|Day 1||Day 2||Day 3||Day 4||Day 5||Day 6|
|Platform location||Starting Direction||Platform Location: SW Starting Location as follows:||No platform.|
Table 1. Sample water maze protocol*
* Note how both the platform position and starting direction change on day 1, whereas on days 2-5 the platform position remains constant while the starting direction changes. On day 6, there is no platform and a single trial. The starting direction for day 6 is farthest from the previous platform location (SW) so that the mice must travel some distance before entering the previously learned platform quadrant.
Age, sex, species, and strain differences influence MWM performance (8). Studies indicate that aged mice have poor performance in the MWM, while male rodents perform better than females; additionally, floating is more pronounced in mice than rats (9, 10). Therefore, these elements should be equated across all tests. Evidence also suggests that stressed animals perform more poorly in the MWM (11), thus environmental factors which may cause stress, such as temperature, light, and noise, should be monitored and kept constant over the task.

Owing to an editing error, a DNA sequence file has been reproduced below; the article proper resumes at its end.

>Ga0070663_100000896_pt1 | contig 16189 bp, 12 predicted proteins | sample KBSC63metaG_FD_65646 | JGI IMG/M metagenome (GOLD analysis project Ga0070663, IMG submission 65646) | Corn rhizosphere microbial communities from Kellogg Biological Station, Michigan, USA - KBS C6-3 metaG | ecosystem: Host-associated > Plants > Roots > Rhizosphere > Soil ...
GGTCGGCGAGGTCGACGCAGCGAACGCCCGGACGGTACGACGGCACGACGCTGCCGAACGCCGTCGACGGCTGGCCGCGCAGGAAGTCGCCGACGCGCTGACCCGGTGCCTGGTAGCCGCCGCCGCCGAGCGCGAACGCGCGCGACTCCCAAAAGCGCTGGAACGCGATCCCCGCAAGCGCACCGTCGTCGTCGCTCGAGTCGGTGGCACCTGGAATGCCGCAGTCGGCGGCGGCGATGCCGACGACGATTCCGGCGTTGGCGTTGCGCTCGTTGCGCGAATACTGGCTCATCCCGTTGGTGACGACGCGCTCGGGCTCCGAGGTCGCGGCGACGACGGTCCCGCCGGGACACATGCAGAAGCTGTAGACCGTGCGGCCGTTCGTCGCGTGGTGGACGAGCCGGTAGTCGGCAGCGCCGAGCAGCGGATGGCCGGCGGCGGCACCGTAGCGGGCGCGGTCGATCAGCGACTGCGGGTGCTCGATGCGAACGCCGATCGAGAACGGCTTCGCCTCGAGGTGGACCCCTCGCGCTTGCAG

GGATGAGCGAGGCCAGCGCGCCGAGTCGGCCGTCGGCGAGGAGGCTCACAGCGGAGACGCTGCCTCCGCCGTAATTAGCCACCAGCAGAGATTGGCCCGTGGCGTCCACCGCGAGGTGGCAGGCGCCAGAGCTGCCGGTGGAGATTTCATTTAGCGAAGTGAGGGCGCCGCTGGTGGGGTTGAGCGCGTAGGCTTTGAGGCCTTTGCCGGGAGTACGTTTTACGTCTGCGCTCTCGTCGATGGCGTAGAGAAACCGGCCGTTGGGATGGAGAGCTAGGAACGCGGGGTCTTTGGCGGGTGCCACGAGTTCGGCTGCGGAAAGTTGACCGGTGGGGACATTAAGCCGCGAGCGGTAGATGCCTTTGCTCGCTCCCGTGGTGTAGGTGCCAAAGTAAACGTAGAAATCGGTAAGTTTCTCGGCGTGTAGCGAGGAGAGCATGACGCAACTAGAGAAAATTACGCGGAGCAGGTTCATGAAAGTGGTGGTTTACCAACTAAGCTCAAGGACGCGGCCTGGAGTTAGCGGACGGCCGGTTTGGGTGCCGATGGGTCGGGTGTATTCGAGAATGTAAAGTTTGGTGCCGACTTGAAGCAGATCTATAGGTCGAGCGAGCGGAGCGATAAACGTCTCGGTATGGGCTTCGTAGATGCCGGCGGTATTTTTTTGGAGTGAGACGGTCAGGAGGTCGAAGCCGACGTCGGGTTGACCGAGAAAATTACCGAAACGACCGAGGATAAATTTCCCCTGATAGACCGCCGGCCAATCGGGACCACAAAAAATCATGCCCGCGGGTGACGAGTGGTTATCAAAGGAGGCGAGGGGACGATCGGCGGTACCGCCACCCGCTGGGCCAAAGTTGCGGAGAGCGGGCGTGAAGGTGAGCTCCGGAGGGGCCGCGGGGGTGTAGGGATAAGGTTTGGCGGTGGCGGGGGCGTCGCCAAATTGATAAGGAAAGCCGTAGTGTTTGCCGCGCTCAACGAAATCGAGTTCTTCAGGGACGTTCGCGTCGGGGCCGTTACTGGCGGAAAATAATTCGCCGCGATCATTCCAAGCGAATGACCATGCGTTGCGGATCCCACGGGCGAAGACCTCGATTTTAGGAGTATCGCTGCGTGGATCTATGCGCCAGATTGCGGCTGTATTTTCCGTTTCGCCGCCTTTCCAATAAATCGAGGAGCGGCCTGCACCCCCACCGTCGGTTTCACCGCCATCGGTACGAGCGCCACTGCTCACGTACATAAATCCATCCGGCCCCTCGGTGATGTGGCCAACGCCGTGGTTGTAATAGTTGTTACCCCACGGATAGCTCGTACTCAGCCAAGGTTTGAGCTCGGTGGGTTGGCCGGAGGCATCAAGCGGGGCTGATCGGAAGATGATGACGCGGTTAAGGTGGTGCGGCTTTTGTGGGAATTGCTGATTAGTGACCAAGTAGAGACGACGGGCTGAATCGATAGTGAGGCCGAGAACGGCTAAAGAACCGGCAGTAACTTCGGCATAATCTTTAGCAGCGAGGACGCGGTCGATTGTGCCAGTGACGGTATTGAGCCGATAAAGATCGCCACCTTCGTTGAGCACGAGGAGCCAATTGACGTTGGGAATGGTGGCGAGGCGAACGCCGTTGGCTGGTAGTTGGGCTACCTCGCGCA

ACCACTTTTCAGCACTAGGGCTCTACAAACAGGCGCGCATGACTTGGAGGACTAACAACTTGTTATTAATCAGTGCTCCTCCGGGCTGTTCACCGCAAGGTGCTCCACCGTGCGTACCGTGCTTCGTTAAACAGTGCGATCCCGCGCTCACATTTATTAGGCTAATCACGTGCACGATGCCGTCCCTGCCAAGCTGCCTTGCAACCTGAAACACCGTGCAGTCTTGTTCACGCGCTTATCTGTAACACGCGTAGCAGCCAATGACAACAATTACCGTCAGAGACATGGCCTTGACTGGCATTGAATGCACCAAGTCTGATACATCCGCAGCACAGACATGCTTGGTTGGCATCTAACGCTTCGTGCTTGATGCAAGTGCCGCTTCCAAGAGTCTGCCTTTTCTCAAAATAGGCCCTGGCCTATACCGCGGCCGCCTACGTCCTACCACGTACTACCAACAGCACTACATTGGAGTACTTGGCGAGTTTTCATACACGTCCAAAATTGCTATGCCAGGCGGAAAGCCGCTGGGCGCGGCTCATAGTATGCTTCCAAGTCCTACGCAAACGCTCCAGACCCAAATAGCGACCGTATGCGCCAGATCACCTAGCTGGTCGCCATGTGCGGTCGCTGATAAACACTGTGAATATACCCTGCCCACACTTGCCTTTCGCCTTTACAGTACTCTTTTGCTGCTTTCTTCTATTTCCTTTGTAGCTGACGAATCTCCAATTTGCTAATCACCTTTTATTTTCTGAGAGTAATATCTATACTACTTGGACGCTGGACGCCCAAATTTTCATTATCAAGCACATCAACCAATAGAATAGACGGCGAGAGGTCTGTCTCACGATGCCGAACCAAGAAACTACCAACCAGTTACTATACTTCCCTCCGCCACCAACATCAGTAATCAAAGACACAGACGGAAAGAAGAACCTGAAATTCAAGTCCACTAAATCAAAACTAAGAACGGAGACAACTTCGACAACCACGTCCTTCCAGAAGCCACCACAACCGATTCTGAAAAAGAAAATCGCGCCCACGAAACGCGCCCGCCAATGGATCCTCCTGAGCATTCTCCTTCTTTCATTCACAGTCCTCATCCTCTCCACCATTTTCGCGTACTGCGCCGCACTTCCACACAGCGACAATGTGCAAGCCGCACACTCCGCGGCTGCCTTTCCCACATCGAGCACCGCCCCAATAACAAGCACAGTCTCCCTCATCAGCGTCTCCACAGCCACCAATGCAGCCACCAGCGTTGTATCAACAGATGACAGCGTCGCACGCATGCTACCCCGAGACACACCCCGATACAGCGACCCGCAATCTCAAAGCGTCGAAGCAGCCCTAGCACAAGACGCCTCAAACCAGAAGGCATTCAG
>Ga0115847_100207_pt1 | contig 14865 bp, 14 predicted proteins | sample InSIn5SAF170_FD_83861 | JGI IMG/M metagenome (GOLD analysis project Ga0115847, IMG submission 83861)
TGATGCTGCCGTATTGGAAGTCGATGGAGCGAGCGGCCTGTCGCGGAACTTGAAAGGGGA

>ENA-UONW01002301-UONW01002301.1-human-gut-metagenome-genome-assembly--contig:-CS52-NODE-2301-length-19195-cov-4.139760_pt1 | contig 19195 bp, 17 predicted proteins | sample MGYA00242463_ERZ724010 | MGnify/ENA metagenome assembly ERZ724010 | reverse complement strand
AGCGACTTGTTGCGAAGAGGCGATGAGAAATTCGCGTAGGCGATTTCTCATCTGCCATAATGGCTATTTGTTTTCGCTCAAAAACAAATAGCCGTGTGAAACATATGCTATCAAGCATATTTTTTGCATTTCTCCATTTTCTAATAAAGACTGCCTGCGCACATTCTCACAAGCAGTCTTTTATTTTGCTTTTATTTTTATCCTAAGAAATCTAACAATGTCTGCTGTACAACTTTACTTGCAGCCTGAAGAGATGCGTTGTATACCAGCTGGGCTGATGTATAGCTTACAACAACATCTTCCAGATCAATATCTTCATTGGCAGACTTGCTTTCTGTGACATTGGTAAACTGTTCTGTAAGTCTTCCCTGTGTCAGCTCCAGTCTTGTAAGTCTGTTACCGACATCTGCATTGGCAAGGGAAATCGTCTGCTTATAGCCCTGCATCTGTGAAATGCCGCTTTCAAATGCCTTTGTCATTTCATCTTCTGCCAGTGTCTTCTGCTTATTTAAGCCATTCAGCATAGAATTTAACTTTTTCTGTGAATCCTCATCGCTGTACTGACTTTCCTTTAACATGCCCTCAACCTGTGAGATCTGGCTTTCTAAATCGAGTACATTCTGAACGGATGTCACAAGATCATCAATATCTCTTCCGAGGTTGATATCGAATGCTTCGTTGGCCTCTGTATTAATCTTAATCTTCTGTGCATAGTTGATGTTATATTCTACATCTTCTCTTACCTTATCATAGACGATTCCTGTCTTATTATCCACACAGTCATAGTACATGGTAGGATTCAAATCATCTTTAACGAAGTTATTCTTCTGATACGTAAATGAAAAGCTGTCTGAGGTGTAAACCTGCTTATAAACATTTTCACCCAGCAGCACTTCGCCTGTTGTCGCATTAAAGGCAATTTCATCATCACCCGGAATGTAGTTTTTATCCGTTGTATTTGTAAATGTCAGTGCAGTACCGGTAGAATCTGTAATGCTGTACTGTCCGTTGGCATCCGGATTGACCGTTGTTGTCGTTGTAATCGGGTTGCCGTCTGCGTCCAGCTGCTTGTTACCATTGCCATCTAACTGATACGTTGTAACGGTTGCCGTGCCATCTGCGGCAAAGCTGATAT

All experiments were conducted in accordance with The University of British Columbia Animal Care and Use committee and CIHR guidelines.
This work was supported by the Canadian Institutes of Health Research (CIHR), the Townsend Family, and Jack Brown and Family Alzheimer’s Research Foundation (to W. S.). W. S. is the holder of the Canada Research Chair in Alzheimer's Disease. P.L. was supported by a NSERC Alexander Graham Bell Canada Graduate Scholarship Doctoral Research Award and a Michael Smith Foundation for Health Research Senior Graduate Studentship.
|AnyMaze Video Tracking System||Stoelting Co.|
|Tempera Paint||Reeves & Poole Groups||White, powdered|